At first, we were excited to hear a medical and recreational marijuana dispensary wants to relocate just blocks from Loyola’s Lake Shore Campus.
Then we learned it was owned by one of the largest marijuana companies in the U.S. — Verano — which operates 93 dispensaries across the U.S.
Even though it would be great to have convenient access to legal weed, it’s important to remember that legal cannabis sales only came in the aftermath of the disastrous and deadly war on drugs.
Legal marijuana sales in the U.S. topped $20 billion in 2020, with the majority of weed companies owned by white people, POLITICO reported. Meanwhile, Black people are nearly four times more likely to be arrested for possession of marijuana, according to a 2020 report from the American Civil Liberties Union (ACLU).
This disparity has remained nearly unchanged in the last decade, with the ACLU’s 2013 report of a similar nature finding nearly the exact same discrepancies in arrests nationwide.
During a meeting hosted by the 49th Ward, community members brought up valid concerns that the dispensary’s move, arguing the marijuana industry — Verano included — isn’t doing enough to address this disparity or adequately support people convicted of marijuana charges.
Verano’s spokesperson Steve Mazeika told The Phoenix the company partners with many organizations to offer “a variety of philanthropic and supportive services,” including Legal Aid Chicago which advises people with cannabis offenses about the expungement process.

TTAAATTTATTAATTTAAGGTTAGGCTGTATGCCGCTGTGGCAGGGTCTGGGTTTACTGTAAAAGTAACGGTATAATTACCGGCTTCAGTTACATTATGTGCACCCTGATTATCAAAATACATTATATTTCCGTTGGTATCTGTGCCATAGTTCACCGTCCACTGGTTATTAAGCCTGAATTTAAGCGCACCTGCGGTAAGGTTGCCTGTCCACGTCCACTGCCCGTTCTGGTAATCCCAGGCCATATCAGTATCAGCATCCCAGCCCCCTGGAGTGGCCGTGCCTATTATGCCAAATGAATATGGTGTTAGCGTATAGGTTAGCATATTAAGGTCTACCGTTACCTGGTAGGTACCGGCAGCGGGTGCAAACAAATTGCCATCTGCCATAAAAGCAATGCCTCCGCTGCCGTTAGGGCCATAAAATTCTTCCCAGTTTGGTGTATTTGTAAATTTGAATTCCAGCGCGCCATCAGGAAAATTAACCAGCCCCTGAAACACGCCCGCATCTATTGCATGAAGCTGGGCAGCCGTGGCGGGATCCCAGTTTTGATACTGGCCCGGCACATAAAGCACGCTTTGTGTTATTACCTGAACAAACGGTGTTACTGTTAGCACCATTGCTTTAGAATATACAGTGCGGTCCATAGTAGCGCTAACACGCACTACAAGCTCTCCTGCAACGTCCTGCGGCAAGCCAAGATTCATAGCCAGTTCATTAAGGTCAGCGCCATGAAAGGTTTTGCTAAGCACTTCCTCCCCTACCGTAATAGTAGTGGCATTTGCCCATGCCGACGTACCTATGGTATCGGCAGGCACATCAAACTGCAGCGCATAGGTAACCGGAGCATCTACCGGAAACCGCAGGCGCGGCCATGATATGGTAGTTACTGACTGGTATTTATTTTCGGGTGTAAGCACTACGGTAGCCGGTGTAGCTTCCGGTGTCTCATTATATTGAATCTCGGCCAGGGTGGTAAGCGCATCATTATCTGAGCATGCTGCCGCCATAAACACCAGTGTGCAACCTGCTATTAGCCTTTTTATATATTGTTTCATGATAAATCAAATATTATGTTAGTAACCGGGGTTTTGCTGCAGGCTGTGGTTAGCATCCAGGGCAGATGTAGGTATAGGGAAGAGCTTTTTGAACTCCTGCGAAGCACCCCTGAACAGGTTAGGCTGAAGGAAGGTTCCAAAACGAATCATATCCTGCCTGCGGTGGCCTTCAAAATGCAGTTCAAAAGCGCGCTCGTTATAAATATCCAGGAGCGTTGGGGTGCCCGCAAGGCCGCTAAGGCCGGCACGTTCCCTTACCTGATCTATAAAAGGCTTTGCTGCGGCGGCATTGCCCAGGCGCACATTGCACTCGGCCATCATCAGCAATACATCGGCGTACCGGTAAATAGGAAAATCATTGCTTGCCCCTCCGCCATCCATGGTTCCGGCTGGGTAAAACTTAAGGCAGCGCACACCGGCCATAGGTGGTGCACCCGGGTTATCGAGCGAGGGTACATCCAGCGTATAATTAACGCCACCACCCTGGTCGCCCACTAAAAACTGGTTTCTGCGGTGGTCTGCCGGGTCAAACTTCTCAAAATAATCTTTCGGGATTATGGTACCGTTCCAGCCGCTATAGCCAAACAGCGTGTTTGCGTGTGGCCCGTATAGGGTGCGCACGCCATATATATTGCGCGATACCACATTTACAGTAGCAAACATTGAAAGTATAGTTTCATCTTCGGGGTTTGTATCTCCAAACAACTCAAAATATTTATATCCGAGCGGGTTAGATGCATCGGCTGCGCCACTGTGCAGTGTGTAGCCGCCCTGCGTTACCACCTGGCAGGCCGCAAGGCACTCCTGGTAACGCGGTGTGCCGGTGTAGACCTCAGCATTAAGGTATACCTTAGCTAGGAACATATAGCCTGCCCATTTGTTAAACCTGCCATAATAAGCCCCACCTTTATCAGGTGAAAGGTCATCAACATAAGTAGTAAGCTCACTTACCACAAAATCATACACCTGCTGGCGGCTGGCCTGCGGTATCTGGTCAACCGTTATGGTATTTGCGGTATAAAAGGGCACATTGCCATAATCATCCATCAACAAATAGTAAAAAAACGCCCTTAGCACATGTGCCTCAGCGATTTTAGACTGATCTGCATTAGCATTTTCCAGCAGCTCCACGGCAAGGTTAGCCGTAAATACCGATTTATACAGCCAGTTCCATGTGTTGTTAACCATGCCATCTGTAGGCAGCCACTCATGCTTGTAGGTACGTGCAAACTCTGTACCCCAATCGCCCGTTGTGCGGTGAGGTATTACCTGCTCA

Mazeika also mentioned a $50,000 donation to Mission Green, which they plan to “further engage” with this year, and donations to Chicago-based organizations such as Howard Brown Health and Keshet, a non-profit that holds programs for people with disabilities.
But by allowing already existing, predominantly white corporations to expand and gain a foothold in communities — smaller dispensaries owned by people of color aren’t able to get a leg up.
When it comes to restorative justice — how can allowing these companies to expand going to undo the damage caused by decades of cannabis criminalization?
The simple answer is it won’t, and the only way to do so is to support local businesses of the same nature.
Rogers Park deserves a dispensary reflective of, and from the community. Not another Big Weed shop dominating an unjust industry taking Rogers Park a step backward.